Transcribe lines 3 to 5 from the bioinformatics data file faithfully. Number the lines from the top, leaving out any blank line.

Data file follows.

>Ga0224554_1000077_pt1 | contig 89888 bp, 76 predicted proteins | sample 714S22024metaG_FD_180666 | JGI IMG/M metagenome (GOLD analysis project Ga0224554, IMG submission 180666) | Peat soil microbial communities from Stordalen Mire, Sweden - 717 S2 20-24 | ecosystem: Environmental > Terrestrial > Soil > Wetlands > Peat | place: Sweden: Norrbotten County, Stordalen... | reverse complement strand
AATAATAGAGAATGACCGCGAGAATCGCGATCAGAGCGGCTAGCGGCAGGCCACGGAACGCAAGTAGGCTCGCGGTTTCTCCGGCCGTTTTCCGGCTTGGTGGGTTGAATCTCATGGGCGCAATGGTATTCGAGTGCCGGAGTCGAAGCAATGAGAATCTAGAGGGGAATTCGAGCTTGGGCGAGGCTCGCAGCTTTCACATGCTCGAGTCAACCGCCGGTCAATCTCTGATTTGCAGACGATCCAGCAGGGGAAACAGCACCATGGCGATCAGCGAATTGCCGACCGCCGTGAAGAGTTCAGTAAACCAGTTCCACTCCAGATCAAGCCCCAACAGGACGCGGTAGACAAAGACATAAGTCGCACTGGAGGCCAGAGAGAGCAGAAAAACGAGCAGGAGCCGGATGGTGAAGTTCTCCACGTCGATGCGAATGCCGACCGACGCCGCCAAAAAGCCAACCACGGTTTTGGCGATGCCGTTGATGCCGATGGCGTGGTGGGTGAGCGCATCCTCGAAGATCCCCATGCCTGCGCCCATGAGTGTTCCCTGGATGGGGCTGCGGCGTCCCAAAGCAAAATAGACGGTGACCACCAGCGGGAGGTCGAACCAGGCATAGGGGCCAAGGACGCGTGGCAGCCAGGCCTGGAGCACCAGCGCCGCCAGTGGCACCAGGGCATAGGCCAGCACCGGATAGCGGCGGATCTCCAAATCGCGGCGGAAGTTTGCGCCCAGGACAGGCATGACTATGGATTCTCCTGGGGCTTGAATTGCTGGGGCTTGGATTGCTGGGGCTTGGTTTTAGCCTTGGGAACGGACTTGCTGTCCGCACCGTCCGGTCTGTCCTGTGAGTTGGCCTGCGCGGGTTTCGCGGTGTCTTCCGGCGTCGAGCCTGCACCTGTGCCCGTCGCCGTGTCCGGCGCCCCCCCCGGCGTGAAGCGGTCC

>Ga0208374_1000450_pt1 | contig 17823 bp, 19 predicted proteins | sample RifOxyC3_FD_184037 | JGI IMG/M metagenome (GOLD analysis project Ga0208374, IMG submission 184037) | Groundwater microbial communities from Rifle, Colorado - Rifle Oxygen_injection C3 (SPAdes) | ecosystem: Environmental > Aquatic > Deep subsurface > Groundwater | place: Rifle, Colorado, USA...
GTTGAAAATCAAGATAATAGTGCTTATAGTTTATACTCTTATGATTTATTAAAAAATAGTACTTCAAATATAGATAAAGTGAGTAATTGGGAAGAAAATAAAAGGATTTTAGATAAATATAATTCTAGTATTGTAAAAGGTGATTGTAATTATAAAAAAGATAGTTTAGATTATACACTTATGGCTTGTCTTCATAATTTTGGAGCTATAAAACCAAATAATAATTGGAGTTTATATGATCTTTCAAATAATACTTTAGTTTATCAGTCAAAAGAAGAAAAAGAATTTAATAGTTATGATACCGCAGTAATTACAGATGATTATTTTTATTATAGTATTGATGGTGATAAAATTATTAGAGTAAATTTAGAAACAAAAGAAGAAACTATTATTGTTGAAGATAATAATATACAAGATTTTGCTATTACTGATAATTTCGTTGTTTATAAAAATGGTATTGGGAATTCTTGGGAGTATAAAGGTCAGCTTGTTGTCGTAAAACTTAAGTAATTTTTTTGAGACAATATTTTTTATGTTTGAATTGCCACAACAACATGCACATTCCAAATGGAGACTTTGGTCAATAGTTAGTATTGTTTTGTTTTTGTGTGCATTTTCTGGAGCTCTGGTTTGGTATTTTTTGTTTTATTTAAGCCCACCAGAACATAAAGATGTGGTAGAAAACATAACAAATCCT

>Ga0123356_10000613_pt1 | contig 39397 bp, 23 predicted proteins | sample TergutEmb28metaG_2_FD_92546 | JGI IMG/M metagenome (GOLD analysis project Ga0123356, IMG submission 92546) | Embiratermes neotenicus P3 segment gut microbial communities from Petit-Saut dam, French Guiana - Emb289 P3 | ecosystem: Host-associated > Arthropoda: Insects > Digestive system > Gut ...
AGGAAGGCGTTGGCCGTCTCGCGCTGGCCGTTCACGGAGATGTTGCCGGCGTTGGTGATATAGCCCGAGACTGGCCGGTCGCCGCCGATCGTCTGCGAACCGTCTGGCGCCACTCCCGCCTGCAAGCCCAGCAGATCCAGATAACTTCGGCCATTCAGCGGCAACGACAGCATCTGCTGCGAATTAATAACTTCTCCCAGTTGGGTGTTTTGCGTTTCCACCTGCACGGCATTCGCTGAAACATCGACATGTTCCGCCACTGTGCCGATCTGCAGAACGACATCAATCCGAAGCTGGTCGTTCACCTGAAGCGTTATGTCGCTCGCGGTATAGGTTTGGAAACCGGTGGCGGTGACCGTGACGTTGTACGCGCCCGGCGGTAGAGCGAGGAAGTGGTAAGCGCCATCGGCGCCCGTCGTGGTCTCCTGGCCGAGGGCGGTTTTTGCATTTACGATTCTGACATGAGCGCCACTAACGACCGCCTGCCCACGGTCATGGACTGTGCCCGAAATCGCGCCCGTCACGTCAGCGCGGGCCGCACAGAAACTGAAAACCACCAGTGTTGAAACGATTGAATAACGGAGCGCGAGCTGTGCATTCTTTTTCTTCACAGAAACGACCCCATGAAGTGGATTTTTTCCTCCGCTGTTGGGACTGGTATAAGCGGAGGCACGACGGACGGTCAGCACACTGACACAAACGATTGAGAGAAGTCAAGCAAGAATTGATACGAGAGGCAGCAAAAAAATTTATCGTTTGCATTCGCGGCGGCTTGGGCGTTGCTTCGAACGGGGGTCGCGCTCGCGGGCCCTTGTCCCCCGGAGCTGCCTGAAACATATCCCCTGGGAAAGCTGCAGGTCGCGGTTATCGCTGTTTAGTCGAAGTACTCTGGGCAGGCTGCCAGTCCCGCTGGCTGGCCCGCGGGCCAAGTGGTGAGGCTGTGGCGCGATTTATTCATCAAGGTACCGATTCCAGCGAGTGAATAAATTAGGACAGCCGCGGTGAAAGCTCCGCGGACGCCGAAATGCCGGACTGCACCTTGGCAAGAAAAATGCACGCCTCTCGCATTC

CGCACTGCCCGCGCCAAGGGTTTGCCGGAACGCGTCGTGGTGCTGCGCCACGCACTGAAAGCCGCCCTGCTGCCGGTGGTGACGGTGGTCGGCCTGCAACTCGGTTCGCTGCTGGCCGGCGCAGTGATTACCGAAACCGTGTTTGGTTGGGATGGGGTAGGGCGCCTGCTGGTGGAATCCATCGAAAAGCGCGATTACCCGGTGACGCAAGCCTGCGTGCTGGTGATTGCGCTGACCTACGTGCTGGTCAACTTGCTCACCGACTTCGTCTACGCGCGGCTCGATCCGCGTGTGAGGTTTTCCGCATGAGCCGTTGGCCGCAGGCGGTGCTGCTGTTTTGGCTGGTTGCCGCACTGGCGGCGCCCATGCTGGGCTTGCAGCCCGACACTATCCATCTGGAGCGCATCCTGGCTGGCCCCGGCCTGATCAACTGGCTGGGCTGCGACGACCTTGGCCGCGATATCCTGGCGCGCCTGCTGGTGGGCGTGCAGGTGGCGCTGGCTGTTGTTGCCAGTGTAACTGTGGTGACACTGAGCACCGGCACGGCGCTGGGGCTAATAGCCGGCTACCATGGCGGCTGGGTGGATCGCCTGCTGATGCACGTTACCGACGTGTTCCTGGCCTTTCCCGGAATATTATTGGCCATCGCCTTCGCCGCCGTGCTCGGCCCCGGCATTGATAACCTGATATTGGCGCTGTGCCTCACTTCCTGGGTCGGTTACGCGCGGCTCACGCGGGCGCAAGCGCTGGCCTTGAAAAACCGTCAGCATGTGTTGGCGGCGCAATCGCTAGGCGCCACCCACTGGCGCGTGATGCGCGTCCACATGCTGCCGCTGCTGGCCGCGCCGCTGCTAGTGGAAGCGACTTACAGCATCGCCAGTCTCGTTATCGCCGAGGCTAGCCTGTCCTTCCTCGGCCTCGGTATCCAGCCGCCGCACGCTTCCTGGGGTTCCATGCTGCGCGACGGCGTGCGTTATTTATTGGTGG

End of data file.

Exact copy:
>Ga0208374_1000450_pt1 | contig 17823 bp, 19 predicted proteins | sample RifOxyC3_FD_184037 | JGI IMG/M metagenome (GOLD analysis project Ga0208374, IMG submission 184037) | Groundwater microbial communities from Rifle, Colorado - Rifle Oxygen_injection C3 (SPAdes) | ecosystem: Environmental > Aquatic > Deep subsurface > Groundwater | place: Rifle, Colorado, USA...
GTTGAAAATCAAGATAATAGTGCTTATAGTTTATACTCTTATGATTTATTAAAAAATAGTACTTCAAATATAGATAAAGTGAGTAATTGGGAAGAAAATAAAAGGATTTTAGATAAATATAATTCTAGTATTGTAAAAGGTGATTGTAATTATAAAAAAGATAGTTTAGATTATACACTTATGGCTTGTCTTCATAATTTTGGAGCTATAAAACCAAATAATAATTGGAGTTTATATGATCTTTCAAATAATACTTTAGTTTATCAGTCAAAAGAAGAAAAAGAATTTAATAGTTATGATACCGCAGTAATTACAGATGATTATTTTTATTATAGTATTGATGGTGATAAAATTATTAGAGTAAATTTAGAAACAAAAGAAGAAACTATTATTGTTGAAGATAATAATATACAAGATTTTGCTATTACTGATAATTTCGTTGTTTATAAAAATGGTATTGGGAATTCTTGGGAGTATAAAGGTCAGCTTGTTGTCGTAAAACTTAAGTAATTTTTTTGAGACAATATTTTTTATGTTTGAATTGCCACAACAACATGCACATTCCAAATGGAGACTTTGGTCAATAGTTAGTATTGTTTTGTTTTTGTGTGCATTTTCTGGAGCTCTGGTTTGGTATTTTTTGTTTTATTTAAGCCCACCAGAACATAAAGATGTGGTAGAAAACATAACAAATCCT

>Ga0123356_10000613_pt1 | contig 39397 bp, 23 predicted proteins | sample TergutEmb28metaG_2_FD_92546 | JGI IMG/M metagenome (GOLD analysis project Ga0123356, IMG submission 92546) | Embiratermes neotenicus P3 segment gut microbial communities from Petit-Saut dam, French Guiana - Emb289 P3 | ecosystem: Host-associated > Arthropoda: Insects > Digestive system > Gut ...